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Why was I so full? Well… because these little babies were just captivating.  When we had these at Daniel, I have a distinct memory of the waitress unfolding the napkin on top of these warm, steaming madeleines and the smell just being totally overwhelmingly delicious.  It was a similar moment upon opening up this paper bag and peering inside.

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They were definitely smaller than the ones at Daniel.

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And I don’t think they were QUITE the same.  They still tasted great, and that warm, lemony, sweet pillow is still something other-wordly, bit it just wasn’t 100% there.  Perhaps nothing can ever be as good as your first time.

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Anita Lo’s Annisa for Valentine’s Day

26 Apr

We had been wanting to try Anissa for a long time. We had watched Anita Lo on television (Top Chef Masters most notably) and she was one of the chefs that made my mouth water every time she presented a dish.  We went to Rickshaw Dumpling Bar (her more casual restaurant in NYC) and her dessert soup dumplings were unreal.  But her fine dining restaurant, Anissa, was really where I wanted to go.  Unfortunately, there was a fire at Anissa a few years ago and it closed down.  So when it reopened, it hit the “someday” list.  Valentine’s Day weekend 2012 was finally that “someday.”

My first impression was that this place was VERY small.  It was intimate without being on top of each other.  I’m pretty sure the restaurant seats less than 20 people at a time.

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It’s the little things about a restaurant for me, and these perfect butter ribbons were just delightful.

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We decided to go with the 7-course chef tasting with the wine pairings.

Our meal started with an amuse bouche of egg salad with cured salmon tartlet.  It was a nice bite and the shell was a perfect crisp.

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Course one was ceviche of fluke, black lime, and green daikon. It was paired with a Sauvignon Blanc: St. Bris Burgundy, France – 2010.

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This tasted perfectly fresh and citrusy. It has a small salty element. Totally delish.

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Course 2 was a Hudson valley duck foie gras with soup dumpling and balsamic. This was paired with Riesling Kabinett -Gunderloch, Rheinhessen, Germany – 2010.  This wine was PERFECT with this dish.

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I was nervous about my peppers allergy, but they defined this as “Sechuan” but I wound up being fine. Very slightly tingly, but worth it. This had great, deep, rich flavor.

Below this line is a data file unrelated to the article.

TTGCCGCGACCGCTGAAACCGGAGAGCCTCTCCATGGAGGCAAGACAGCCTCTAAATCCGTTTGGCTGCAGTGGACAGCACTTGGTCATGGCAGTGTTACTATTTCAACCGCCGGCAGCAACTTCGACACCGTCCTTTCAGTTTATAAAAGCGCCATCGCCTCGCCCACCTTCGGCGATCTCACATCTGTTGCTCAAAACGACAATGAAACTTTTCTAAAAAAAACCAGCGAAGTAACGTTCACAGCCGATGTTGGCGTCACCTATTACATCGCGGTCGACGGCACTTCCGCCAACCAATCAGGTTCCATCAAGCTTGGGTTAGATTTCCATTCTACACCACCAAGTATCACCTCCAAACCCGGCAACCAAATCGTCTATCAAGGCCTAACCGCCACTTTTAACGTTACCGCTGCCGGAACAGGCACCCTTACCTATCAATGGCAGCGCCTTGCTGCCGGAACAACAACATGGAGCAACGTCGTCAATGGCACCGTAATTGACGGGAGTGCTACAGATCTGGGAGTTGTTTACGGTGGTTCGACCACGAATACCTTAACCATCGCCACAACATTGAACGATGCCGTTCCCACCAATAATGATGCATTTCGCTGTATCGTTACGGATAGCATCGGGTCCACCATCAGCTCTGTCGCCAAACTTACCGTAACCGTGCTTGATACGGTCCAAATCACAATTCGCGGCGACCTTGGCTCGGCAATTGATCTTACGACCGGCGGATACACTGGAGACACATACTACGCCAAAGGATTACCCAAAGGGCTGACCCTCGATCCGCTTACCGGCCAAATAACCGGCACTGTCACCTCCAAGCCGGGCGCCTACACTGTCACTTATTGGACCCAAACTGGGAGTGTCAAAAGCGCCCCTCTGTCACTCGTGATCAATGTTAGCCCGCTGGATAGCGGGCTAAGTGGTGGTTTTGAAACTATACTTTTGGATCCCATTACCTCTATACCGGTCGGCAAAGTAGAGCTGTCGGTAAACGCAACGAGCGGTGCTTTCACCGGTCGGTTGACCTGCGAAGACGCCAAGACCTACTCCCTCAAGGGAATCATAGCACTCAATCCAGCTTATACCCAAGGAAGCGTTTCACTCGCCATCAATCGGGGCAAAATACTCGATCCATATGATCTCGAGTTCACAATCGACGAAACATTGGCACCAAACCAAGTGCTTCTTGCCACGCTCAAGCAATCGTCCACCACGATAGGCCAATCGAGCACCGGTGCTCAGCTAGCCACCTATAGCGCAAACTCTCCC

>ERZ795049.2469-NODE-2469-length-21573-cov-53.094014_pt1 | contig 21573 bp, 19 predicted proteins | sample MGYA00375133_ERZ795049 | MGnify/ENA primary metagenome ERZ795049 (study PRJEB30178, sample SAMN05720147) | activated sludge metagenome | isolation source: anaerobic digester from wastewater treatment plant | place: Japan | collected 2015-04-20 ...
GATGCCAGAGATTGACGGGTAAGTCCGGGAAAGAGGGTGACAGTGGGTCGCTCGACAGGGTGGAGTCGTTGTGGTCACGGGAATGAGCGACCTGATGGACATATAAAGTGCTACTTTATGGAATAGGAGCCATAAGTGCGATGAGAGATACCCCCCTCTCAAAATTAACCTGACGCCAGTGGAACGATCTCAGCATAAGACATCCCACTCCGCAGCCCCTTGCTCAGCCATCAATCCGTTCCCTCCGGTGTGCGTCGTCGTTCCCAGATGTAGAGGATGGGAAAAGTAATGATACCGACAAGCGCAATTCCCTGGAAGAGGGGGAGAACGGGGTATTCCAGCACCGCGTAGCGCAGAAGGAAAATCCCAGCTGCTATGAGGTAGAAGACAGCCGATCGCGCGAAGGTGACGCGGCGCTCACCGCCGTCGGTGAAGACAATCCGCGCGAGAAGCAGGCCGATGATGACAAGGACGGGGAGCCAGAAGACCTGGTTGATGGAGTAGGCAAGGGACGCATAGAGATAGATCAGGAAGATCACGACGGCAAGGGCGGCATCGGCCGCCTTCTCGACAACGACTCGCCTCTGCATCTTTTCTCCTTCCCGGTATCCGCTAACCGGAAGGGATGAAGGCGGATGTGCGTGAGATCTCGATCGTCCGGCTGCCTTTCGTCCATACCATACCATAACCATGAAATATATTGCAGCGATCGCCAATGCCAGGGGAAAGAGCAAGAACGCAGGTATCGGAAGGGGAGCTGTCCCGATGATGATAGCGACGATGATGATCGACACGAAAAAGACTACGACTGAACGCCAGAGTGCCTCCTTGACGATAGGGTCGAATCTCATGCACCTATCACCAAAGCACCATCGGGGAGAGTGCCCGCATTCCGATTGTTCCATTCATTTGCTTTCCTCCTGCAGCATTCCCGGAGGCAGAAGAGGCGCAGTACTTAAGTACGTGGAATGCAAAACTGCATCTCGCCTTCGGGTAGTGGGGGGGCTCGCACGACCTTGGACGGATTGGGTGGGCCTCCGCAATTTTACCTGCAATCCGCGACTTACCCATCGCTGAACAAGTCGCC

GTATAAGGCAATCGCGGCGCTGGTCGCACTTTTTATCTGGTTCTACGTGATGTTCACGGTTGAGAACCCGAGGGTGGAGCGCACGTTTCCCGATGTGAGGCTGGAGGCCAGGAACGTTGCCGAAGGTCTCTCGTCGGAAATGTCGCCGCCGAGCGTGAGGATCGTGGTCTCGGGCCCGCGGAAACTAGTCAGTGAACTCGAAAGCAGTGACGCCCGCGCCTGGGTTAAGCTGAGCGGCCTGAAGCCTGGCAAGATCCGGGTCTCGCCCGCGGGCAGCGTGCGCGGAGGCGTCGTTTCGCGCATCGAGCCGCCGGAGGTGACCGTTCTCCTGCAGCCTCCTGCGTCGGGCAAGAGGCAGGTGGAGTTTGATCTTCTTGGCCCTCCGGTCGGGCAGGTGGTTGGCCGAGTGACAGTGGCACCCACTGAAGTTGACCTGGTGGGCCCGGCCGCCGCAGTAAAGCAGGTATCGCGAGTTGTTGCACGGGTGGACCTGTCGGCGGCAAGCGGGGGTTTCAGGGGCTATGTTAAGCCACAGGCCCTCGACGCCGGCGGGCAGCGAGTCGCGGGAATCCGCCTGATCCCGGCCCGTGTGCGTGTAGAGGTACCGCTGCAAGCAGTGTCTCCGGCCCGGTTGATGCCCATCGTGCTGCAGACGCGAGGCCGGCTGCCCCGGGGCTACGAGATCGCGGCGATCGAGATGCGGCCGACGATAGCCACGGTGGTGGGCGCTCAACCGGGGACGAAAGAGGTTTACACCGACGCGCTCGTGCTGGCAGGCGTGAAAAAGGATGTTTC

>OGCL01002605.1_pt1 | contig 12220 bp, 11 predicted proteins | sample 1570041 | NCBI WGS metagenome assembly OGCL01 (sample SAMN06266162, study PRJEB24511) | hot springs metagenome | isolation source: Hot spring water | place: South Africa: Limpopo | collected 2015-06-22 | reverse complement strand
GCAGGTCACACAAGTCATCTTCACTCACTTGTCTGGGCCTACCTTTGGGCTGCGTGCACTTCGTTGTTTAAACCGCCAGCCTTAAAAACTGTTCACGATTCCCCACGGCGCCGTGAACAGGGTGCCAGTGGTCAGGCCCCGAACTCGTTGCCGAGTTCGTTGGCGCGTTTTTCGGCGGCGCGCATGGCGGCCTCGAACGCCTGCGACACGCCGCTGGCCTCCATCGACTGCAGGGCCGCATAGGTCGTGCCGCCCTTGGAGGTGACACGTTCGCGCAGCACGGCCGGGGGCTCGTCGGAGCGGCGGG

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The flavors were so good, in fact, that I tipped my bowl into my spoon while no one was looking… just to get every last drop I could.

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Course 3 was a Miso Black Cod with crispy tofu and bonito broth (I think that’s what she said?)  This was paired with Wakatake Junmai Sake from Shizuoka, Japan.

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There was roe in the broth, which was a nice surprise.  The cod was awesome, and potentially the best I have ever had. I’m not a huge fan of tofu, but even that was great.  I have no idea what the green things in it were (see photo below) but they added great texture.  The tofu itself wasn’t at all crispy, but it was delicious.  Almost polenta-like in texture.

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Our next course came out, and while I wrote it down, it appears I forgot to take a picture of it (Whoops!)  It was grilled arctic char, dill, char mousse, cabbage leaf, and lemon something.  It was paired with Bourgogne Blanc, Domaine Amiot- Servelle from Burgundy, France 2008. This had multiple elements on the plate, so you could choose how much of each you wanted in each bite, or all of it.  Everyone went great together, especially the mix and match of the lemon and dill flavors.  The wine also went perfectly with it.  Awesome.

Course 5 was grilled wagyu, green garlic, chives, escargot, mushrooms with granache. It came with Bandol- Domaine Le Galantin- Provence, France, 2008.  Below the meat there was a piece of brioche that sucked up juices/sauce and made for such a flavorful bite.

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Our next course was a cheese course. It came with some great, nutty bread.

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And I dove in so fast to the cheese that, again, I forgot to take a picture. But I snagged one at the very end.  I took some very short-hand notes: “Chèvre de Argental: sheep, raw cow from Austria, raw cow from Vermont, goat cheese from France, cremesco from Italy, a blue from New York. It was paired with Churchhills White Port- Portugal.  White port is sooooo good with cheese.

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Course 7 was a coupling of 2 desserts, both of which came with Muscat de Beaumes-de Venise, Rhone, France 2009.

The first dessert was a pecan beignet with butter rum sorbet. The sorbet good but icy. The entire dessert was very messy, but tasted awesome.

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The second dessert was a poppy seed cake with Meyer lemon.

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It reminded me in flavor of lemon meringue.

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At the end, we were served Petit Fours: coconut popsicles, candied ginger, and piece of chocolate.

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The popsicles were especially fun and deliciously filled with coconut flavor.

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The whole meal was exceptionally well paced with very good service. Every dish was solid. I can’t say there was one that stood out as an awesome dish that topped all other awesome dishes, but the meal as a whole was incredibly good and memorable as a whole.  It certainly did not dissapoint. One of the tops of all time.

Total Nom Points: 8.5 out of 10